Chromosomal radiosensitivity in young cancer patients: possible evidence of genetic predisposition.

2.50
Hdl Handle:
http://hdl.handle.net/10541/81279
Title:
Chromosomal radiosensitivity in young cancer patients: possible evidence of genetic predisposition.
Authors:
Baria, K; Warren, C; Eden, Tim O B; Roberts, Stephen A; West, Catharine M L; Scott, David
Abstract:
PURPOSE: To investigate the G2 chromosomal radiosensitivity of patients with cancers diagnosed when the patients are less than 20 years of age. Earlier studies demonstrated an enhanced sensitivity in substantial proportions of patients with breast or colorectal cancer, and in early onset head and neck cancer cases. Heritability of chromosomal radiosensitivity in families of breast cancer patients was also demonstrated. It is suggested that elevated sensitivity in this assay could be a marker of genetic predisposition to cancer, mediated through inherited genetic determinants of low penetrance. MATERIALS AND METHODS: Stimulated lymphocytes were exposed to 0.5 Gy X-rays in the G2-phase of the cell cycle and chromatid aberrations were scored in metaphase cells. RESULTS: The assay was performed on 32 patients with early onset cancers (aged 0.5-19 years) of various types and their sensitivity was compared with that of 41 young normal controls (0.25-19 years) and 32 adult normals (20-60 years). The proportion of cases showing enhanced sensitivity in the three groups was 44, 15 and 10%, respectively. The difference between the young patients and normals was highly significant (p = 0.004). CONCLUSIONS: The results suggest the possibility that a substantial proportion of early onset cancers are associated with the inheritance of predisposing genes of low penetrance. However, support for this hypothesis requires that the heritability of chromosomal radiosensitivity be demonstrated in family members. In addition, a larger study is now required to investigate the chromosomal radiosensitivity of specific early onset cancers.
Affiliation:
Paterson Institute for Cancer Research, Christie Hospital NHS Trust, Manchester, M20 4BX, UK.
Citation:
Chromosomal radiosensitivity in young cancer patients: possible evidence of genetic predisposition. 2002, 78 (5):341-6 Int. J. Radiat. Biol.
Journal:
International Journal of Radiation Biology
Issue Date:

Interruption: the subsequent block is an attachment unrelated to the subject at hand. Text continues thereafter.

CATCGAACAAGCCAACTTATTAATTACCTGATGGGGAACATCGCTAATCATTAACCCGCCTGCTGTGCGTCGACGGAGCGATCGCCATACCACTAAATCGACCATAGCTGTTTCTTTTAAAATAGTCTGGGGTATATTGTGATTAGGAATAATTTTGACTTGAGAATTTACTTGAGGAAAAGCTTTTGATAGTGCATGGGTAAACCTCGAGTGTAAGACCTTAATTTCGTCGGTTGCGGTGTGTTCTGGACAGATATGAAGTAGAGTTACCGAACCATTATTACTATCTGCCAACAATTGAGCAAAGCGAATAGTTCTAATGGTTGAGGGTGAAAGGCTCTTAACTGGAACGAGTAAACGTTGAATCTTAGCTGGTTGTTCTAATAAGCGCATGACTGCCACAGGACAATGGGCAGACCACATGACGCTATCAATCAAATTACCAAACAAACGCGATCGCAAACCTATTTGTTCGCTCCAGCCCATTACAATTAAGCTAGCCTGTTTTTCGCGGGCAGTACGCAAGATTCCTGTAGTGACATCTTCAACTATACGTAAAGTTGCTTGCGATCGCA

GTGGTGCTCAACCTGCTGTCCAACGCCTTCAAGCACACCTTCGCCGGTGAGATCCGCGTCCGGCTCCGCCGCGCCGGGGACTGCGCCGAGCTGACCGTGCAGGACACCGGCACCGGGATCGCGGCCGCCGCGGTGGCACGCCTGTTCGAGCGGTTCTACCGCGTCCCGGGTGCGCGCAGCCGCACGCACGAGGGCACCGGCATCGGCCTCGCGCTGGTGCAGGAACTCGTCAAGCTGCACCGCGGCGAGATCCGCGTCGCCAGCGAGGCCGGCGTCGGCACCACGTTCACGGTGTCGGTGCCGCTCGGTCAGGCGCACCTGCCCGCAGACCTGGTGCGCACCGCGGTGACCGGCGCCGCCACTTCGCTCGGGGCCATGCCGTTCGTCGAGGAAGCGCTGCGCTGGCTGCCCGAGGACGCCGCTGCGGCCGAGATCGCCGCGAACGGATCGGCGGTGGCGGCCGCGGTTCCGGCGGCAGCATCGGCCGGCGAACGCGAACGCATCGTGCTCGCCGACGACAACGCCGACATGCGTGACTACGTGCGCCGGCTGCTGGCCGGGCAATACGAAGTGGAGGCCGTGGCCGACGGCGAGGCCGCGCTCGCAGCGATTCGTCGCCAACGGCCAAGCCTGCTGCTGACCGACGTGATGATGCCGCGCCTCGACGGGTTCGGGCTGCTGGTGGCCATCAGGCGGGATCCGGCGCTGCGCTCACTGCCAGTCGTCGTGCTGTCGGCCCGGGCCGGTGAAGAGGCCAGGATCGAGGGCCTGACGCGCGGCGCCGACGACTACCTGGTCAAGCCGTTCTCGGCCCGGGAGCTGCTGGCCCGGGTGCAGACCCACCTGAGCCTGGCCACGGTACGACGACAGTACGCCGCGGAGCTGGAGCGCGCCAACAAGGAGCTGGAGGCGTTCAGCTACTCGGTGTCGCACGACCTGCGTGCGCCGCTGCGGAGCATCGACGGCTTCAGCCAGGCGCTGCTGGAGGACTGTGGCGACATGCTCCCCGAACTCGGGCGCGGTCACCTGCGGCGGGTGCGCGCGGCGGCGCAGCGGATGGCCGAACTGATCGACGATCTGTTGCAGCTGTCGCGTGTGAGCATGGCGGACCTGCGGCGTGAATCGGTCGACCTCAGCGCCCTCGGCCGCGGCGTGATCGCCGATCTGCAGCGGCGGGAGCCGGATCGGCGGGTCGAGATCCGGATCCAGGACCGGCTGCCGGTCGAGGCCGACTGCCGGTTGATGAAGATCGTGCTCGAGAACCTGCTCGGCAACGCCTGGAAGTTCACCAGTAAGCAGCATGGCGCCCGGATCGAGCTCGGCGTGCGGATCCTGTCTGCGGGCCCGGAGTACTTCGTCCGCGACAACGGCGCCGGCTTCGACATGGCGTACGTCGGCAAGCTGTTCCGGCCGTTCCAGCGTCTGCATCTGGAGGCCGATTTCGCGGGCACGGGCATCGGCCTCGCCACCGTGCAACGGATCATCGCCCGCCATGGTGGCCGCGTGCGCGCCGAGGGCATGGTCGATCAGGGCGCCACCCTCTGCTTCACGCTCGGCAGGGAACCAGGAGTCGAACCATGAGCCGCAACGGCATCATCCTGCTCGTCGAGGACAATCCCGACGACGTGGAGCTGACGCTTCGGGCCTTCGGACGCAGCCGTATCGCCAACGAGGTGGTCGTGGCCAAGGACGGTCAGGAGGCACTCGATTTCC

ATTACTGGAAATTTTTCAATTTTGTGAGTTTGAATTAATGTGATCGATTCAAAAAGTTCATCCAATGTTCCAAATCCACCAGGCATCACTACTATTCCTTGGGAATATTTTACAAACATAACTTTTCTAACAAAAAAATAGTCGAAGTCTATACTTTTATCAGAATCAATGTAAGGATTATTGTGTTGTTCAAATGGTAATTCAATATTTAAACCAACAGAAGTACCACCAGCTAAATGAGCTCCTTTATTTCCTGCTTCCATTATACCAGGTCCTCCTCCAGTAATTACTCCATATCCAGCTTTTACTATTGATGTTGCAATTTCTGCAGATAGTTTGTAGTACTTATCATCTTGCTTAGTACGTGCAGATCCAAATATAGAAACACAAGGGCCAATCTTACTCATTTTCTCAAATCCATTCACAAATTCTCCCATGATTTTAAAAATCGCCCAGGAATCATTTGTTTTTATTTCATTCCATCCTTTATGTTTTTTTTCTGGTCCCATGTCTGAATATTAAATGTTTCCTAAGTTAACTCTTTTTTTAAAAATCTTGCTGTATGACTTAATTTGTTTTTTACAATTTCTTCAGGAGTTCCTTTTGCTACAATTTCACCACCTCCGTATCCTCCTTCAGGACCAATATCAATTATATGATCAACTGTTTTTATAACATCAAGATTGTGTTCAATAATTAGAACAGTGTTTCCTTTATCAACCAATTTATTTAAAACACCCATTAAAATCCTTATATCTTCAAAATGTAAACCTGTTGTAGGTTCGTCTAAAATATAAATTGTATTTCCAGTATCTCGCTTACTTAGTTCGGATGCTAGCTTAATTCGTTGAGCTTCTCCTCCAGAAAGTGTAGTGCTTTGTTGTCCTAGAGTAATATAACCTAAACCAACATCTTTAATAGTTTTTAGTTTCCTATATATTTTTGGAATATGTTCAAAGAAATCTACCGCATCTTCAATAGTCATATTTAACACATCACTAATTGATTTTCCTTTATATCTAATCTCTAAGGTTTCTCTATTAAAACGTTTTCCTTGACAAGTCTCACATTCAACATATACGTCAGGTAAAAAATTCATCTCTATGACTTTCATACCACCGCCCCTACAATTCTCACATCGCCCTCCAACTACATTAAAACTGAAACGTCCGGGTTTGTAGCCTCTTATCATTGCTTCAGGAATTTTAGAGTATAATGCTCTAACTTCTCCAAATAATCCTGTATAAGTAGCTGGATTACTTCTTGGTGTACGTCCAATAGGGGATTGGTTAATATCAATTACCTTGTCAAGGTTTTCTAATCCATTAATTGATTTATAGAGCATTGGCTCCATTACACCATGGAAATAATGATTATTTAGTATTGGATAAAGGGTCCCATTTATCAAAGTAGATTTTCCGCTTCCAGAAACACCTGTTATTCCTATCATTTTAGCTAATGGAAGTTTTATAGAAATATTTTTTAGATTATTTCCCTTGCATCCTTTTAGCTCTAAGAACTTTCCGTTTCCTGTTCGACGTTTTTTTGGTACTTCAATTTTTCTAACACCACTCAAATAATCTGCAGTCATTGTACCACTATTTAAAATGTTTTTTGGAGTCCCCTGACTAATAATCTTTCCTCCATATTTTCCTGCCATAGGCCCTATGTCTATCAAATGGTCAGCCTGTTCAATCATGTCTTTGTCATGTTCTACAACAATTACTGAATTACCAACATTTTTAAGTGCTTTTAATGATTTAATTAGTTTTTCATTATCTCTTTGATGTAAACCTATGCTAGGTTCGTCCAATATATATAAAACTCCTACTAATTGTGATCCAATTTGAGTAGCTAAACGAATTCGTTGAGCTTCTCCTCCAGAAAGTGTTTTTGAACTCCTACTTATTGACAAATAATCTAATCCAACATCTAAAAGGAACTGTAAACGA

May-2002
URI:
http://hdl.handle.net/10541/81279
DOI:
10.1080/09553000110117359
PubMed ID:
12020425
Type:
Article
Language:
en
ISSN:
0955-3002
Appears in Collections:
All Christie Publications ; All Paterson Institute for Cancer Research

Full metadata record

DC FieldValue Language
dc.contributor.authorBaria, K-
dc.contributor.authorWarren, C-
dc.contributor.authorEden, Tim O B-
dc.contributor.authorRoberts, Stephen A-
dc.contributor.authorWest, Catharine M L-
dc.contributor.authorScott, David-
dc.date.accessioned2009-09-16T13:23:26Z-
dc.date.available2009-09-16T13:23:26Z-
dc.date.issued2002-05-
dc.identifier.citationChromosomal radiosensitivity in young cancer patients: possible evidence of genetic predisposition. 2002, 78 (5):341-6 Int. J. Radiat. Biol.en
dc.identifier.issn0955-3002-
dc.identifier.pmid12020425-
dc.identifier.doi10.1080/09553000110117359-
dc.identifier.urihttp://hdl.handle.net/10541/81279-
dc.description.abstractPURPOSE: To investigate the G2 chromosomal radiosensitivity of patients with cancers diagnosed when the patients are less than 20 years of age. Earlier studies demonstrated an enhanced sensitivity in substantial proportions of patients with breast or colorectal cancer, and in early onset head and neck cancer cases. Heritability of chromosomal radiosensitivity in families of breast cancer patients was also demonstrated. It is suggested that elevated sensitivity in this assay could be a marker of genetic predisposition to cancer, mediated through inherited genetic determinants of low penetrance. MATERIALS AND METHODS: Stimulated lymphocytes were exposed to 0.5 Gy X-rays in the G2-phase of the cell cycle and chromatid aberrations were scored in metaphase cells. RESULTS: The assay was performed on 32 patients with early onset cancers (aged 0.5-19 years) of various types and their sensitivity was compared with that of 41 young normal controls (0.25-19 years) and 32 adult normals (20-60 years). The proportion of cases showing enhanced sensitivity in the three groups was 44, 15 and 10%, respectively. The difference between the young patients and normals was highly significant (p = 0.004). CONCLUSIONS: The results suggest the possibility that a substantial proportion of early onset cancers are associated with the inheritance of predisposing genes of low penetrance. However, support for this hypothesis requires that the heritability of chromosomal radiosensitivity be demonstrated in family members. In addition, a larger study is now required to investigate the chromosomal radiosensitivity of specific early onset cancers.en
dc.language.isoenen
dc.subjectCanceren
dc.subject.meshAdolescent-
dc.subject.meshAdult-
dc.subject.meshAge of Onset-
dc.subject.meshCase-Control Studies-
dc.subject.meshChild-
dc.subject.meshChild, Preschool-
dc.subject.meshChromosome Aberrations-
dc.subject.meshChromosomes, Human-
dc.subject.meshFemale-
dc.subject.meshG2 Phase-
dc.subject.meshHumans-
dc.subject.meshInfant-
dc.subject.meshLymphocytes-
dc.subject.meshMale-
dc.subject.meshMiddle Aged-
dc.subject.meshNeoplasms-
dc.subject.meshRadiation Tolerance-
dc.titleChromosomal radiosensitivity in young cancer patients: possible evidence of genetic predisposition.en
dc.typeArticleen
dc.contributor.departmentPaterson Institute for Cancer Research, Christie Hospital NHS Trust, Manchester, M20 4BX, UK.en
dc.identifier.journalInternational Journal of Radiation Biologyen

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